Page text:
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Sony PSP: Handheld Game Console Review

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Review posted March 25, 2005 by Tony Peak and Lisa Gade

Nearly a year after Sony announced the PSP at the world's largest gaming trade show, E3, in May 2004, the PSP has arrived. Undeniably the slickest and most beautiful handheld gaming console, the PSP appeals to both adult and young gamers alike, though its non-ruggedized design, $250 US price tag and $40 to $50 games likely target adults.

With the PSP, Sony is making the bold move of entering a market where so many others have failed before. From the Game Gear to the Lynx, the NeoGeo Pocket Color to (arguably) the N-Gage. Nintendo's Game Boy series of handheld gaming consoles have time and time again stood strong while their competitors fell. This isn't to say there haven't been other success stories in mobile gaming, but those stories involve hybrid devices such as cell phones and PDAs rather than dedicated portable game consoles.

Sony PSP


It's hard to deny that Nintendo is the king of handheld gaming and challengers to the throne have an uphill battle to wage. Sony understands this well, and have had great success breaking into a gaming market. The Sony Playstation rocked the gaming console scene and took gamers in a whole new direction from the Nintendo and Sega consoles. Can Sony bring this same innovation and once again capture a whole new crowd of gamers with their Playstation Portable? With one million consoles sold in the first day of its US launch, it looks like they can.

And in fact, the PSP attempts to be your favorite new gaming platform and more. Not only is the PSP a gaming console, it's also a portable wide screen movie player (you can purchase movies on UMD discs or burn them to a Memory Stick Duo card), photo viewer and an MP3 player.

Sony PSP

In the Box

In the US, the PSP is currently sold in the Value Pack package for $249 and we haven't seen the $199 base unit package. The Value Pack includes the PSP, rechargeable Lithium Ion battery, 32 meg Memory Stick Duo card, stereo earbud headphones with integrated remote, a slip case, screen cleaning cloth, wrist strap, game sampler and the movie Spiderman 2 on a UMD disc.


Playstation portable box

Design and Ergonomics

The PSP pulls off an impressive design and ergonomics coup that must have designers shaking their heads in bemused wonder. In this day and age of ever-shrinking phones and portable devices, and the very popular Game Boy Advance SP and DS with their clamshell designs, Sony opted for a fairly large, meaty slate device. They're being praised for it, and they deserve it. As much as folks love fold-away space saving devices, there's one thing they love even more: wow factor.

The subtle black-on-black controls, the sheen of the black plastic, glassy display, and especially the relatively thin 1" profile and narrow bezel make for a stunning console that's pure eye candy. It's clear the device is longer because of the large widescreen display rather than lackluster industrial design. The key is simple: no wasted space.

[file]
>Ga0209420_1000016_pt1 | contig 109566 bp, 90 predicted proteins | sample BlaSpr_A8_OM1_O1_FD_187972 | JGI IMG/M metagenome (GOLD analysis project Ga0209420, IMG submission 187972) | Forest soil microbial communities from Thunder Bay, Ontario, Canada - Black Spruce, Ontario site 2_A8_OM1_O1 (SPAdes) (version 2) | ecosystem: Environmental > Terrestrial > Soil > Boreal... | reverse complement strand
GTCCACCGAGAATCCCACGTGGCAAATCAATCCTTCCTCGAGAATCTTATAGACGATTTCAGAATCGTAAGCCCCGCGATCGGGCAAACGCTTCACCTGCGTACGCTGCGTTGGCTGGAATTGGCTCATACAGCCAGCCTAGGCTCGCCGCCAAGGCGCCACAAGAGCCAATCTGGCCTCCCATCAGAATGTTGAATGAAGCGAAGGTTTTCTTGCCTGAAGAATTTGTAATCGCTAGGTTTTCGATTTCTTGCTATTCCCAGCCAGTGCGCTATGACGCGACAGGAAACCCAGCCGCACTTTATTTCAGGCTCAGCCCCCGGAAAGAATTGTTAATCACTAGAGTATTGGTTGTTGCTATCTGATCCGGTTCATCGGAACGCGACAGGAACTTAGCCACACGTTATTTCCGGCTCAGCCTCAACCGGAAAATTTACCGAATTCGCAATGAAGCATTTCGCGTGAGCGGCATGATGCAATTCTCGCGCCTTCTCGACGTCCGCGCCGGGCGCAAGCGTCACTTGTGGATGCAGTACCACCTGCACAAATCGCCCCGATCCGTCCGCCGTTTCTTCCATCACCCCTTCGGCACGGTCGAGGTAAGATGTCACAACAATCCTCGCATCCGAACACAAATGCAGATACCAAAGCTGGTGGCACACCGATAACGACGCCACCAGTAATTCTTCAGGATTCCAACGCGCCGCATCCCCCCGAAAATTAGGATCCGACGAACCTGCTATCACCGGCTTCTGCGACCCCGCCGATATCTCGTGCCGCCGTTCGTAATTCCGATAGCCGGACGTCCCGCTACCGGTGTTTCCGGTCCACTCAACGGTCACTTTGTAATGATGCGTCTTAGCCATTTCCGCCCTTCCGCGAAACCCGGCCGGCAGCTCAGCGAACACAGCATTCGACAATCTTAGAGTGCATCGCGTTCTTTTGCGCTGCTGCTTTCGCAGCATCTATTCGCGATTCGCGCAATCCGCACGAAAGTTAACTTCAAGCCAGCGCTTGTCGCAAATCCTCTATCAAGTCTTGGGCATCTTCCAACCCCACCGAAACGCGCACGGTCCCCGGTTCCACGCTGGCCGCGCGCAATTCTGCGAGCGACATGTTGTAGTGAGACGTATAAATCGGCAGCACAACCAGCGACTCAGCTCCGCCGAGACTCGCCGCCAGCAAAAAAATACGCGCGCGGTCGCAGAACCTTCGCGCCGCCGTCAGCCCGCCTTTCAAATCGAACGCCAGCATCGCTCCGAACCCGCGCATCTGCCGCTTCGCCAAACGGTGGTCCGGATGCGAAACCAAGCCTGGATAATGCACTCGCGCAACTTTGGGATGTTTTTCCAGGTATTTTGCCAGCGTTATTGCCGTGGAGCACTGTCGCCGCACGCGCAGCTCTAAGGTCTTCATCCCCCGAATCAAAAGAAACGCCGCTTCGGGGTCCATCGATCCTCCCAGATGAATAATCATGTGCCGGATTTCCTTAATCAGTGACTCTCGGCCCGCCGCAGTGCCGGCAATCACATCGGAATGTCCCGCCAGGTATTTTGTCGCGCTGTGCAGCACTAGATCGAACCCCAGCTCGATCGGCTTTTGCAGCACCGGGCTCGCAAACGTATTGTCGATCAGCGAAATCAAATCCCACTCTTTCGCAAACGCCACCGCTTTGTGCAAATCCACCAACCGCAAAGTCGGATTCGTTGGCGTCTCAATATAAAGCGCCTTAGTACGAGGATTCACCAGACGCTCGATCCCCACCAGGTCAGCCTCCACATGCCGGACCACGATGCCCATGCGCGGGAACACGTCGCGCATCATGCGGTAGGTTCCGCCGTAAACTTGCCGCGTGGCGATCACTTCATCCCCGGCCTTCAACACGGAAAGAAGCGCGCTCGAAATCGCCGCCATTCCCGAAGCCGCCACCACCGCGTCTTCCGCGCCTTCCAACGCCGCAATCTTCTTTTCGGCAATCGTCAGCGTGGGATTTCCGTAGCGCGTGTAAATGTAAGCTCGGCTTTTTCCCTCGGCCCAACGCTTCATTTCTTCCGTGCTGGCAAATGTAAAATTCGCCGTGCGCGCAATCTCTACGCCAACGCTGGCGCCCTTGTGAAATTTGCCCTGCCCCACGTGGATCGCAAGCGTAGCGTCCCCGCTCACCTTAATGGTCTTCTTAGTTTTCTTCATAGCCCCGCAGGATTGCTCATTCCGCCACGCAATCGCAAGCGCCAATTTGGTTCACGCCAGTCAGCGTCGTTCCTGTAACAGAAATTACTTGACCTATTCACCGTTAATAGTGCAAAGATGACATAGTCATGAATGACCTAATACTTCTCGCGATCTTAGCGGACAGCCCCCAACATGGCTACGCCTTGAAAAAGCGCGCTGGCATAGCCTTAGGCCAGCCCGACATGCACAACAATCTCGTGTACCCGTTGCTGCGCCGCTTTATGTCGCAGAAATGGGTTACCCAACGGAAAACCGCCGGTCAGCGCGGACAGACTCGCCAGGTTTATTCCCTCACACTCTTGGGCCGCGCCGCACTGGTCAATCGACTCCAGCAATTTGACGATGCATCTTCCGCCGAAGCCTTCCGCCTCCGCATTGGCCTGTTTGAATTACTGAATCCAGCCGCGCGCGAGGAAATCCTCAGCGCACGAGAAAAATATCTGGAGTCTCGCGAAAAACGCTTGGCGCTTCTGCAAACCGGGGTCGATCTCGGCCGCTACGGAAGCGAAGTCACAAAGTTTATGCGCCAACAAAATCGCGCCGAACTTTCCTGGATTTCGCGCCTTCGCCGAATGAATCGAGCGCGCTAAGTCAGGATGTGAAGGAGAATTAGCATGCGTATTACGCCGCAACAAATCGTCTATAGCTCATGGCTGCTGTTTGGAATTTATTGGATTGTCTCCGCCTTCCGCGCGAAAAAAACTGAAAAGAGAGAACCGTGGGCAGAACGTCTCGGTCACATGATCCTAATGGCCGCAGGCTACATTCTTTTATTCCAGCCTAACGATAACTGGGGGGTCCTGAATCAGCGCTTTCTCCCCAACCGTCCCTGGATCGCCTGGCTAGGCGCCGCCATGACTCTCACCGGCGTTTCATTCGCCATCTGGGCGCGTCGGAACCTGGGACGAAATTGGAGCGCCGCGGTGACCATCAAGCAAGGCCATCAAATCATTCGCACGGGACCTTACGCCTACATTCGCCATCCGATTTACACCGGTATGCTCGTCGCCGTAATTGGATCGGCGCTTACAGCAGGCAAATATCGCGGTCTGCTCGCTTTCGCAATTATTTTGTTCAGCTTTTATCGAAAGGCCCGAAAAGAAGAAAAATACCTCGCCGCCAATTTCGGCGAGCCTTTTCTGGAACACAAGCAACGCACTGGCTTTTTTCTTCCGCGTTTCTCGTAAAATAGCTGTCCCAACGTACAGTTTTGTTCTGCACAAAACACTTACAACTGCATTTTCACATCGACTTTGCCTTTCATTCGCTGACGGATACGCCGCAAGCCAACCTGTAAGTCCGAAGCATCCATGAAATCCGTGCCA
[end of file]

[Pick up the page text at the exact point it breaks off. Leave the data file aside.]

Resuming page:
side of PSP

Above: the PSP's top edge. Right, the box.


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On the left you'll find both an analog controller and a four-way digital direction pad. The four standard Playstation buttons live on the right (square, circle, triangle and X), and the two shoulder buttons function as L1 and R1. Along the bottom of the unit just below the display you'll find a Home button, volume controls, brightness control, MP3 player button and the usual Select and Start console buttons. The charger port and headphone jack are on the bottom edge and the mini USB and IR ports are on the top edge. The PSP has front facing LEDs for power, WiFi and Memory Stick Duo activity.

The gaming ergonomics are excellent and the small analog controller works well, as do the standard Playstation buttons when gaming. Unlike hybrid devices, you won't be crying for better control, and unlike the GBA your fingers won't go into spasms working in such a confined area.

Clearly, the PSP is designed for a more mature audience than the GBA and Nintendo DS. Its heft is likely too much for the average 5 year old, and its huge, vulnerable display isn't something most of us would entrust to a small child. While the PSP looks like (and is) a sleek new piece of consumer electronics, Nintendo handheld gaming consoles are by far less sexy but durable thanks to their smaller protected displays and bump-absorbing plastic casings.

Sony PSP, Tapwave Zodiac, Nokia N-Gage and Nintendo DS

Sony PSP and Nintendo DS

Above: the PSP and Nintendo DS handheld gaming consoles

Left image, from top to bottom: Sony PSP, Tapwave Zodiac, Nokia N-Gage QD and the Nintendo DS.



The PSP is powered by the PSP CPU with a system clock frequency of 1 to 333MHz, depending on load. It has 32MB of main memory and 4MB of embedded DRAM. But let's face it, you can read dry spec sheets anywhere you'd care to. What does this really mean to you and me? Well, subjectively speaking you can expect games with between PSOne and PS2 quality 3D graphics and detailed, in-depth gameplay. From the launch titles, it's clear every cycle of the CPU is put to use.

Of course there are scalebacks from its console siblings, and the small screen size and resolution helps to smooth the rough edges the PS1 and PS2 are sometimes known for, but a good deal of launch titles look much better than PS1 games. Once the developers have time to master the system and really push it to the limits, we'll see some great results. Loading times are reasonably fast, but those used to the 'instant on' feel of the Game Boy series may have to adjust to short reads of the UMD discs between levels.